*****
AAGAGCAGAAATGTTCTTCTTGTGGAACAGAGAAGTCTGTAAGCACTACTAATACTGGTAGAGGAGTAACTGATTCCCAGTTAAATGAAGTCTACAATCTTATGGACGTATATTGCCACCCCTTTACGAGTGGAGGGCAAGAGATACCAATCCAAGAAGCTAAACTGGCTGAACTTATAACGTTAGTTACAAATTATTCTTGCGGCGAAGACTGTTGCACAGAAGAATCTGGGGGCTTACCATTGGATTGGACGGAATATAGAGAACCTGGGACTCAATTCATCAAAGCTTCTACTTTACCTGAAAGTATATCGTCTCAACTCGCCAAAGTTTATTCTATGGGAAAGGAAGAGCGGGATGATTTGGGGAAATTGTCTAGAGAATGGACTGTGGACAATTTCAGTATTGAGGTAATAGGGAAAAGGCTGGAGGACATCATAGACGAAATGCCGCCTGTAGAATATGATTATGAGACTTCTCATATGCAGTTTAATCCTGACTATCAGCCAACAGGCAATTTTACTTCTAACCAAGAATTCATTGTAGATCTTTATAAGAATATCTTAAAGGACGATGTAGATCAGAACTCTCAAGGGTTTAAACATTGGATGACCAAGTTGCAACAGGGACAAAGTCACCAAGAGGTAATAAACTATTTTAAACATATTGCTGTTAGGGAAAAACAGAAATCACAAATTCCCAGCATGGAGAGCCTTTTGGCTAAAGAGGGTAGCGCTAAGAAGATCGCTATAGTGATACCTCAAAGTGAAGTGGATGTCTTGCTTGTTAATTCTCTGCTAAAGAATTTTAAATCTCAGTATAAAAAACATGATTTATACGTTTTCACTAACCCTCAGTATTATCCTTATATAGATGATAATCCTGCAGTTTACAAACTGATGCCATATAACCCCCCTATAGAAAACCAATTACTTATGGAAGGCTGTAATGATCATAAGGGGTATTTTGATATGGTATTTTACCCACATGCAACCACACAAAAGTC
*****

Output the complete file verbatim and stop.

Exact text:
AAGAGCAGAAATGTTCTTCTTGTGGAACAGAGAAGTCTGTAAGCACTACTAATACTGGTAGAGGAGTAACTGATTCCCAGTTAAATGAAGTCTACAATCTTATGGACGTATATTGCCACCCCTTTACGAGTGGAGGGCAAGAGATACCAATCCAAGAAGCTAAACTGGCTGAACTTATAACGTTAGTTACAAATTATTCTTGCGGCGAAGACTGTTGCACAGAAGAATCTGGGGGCTTACCATTGGATTGGACGGAATATAGAGAACCTGGGACTCAATTCATCAAAGCTTCTACTTTACCTGAAAGTATATCGTCTCAACTCGCCAAAGTTTATTCTATGGGAAAGGAAGAGCGGGATGATTTGGGGAAATTGTCTAGAGAATGGACTGTGGACAATTTCAGTATTGAGGTAATAGGGAAAAGGCTGGAGGACATCATAGACGAAATGCCGCCTGTAGAATATGATTATGAGACTTCTCATATGCAGTTTAATCCTGACTATCAGCCAACAGGCAATTTTACTTCTAACCAAGAATTCATTGTAGATCTTTATAAGAATATCTTAAAGGACGATGTAGATCAGAACTCTCAAGGGTTTAAACATTGGATGACCAAGTTGCAACAGGGACAAAGTCACCAAGAGGTAATAAACTATTTTAAACATATTGCTGTTAGGGAAAAACAGAAATCACAAATTCCCAGCATGGAGAGCCTTTTGGCTAAAGAGGGTAGCGCTAAGAAGATCGCTATAGTGATACCTCAAAGTGAAGTGGATGTCTTGCTTGTTAATTCTCTGCTAAAGAATTTTAAATCTCAGTATAAAAAACATGATTTATACGTTTTCACTAACCCTCAGTATTATCCTTATATAGATGATAATCCTGCAGTTTACAAACTGATGCCATATAACCCCCCTATAGAAAACCAATTACTTATGGAAGGCTGTAATGATCATAAGGGGTATTTTGATATGGTATTTTACCCACATGCAACCACACAAAAGTC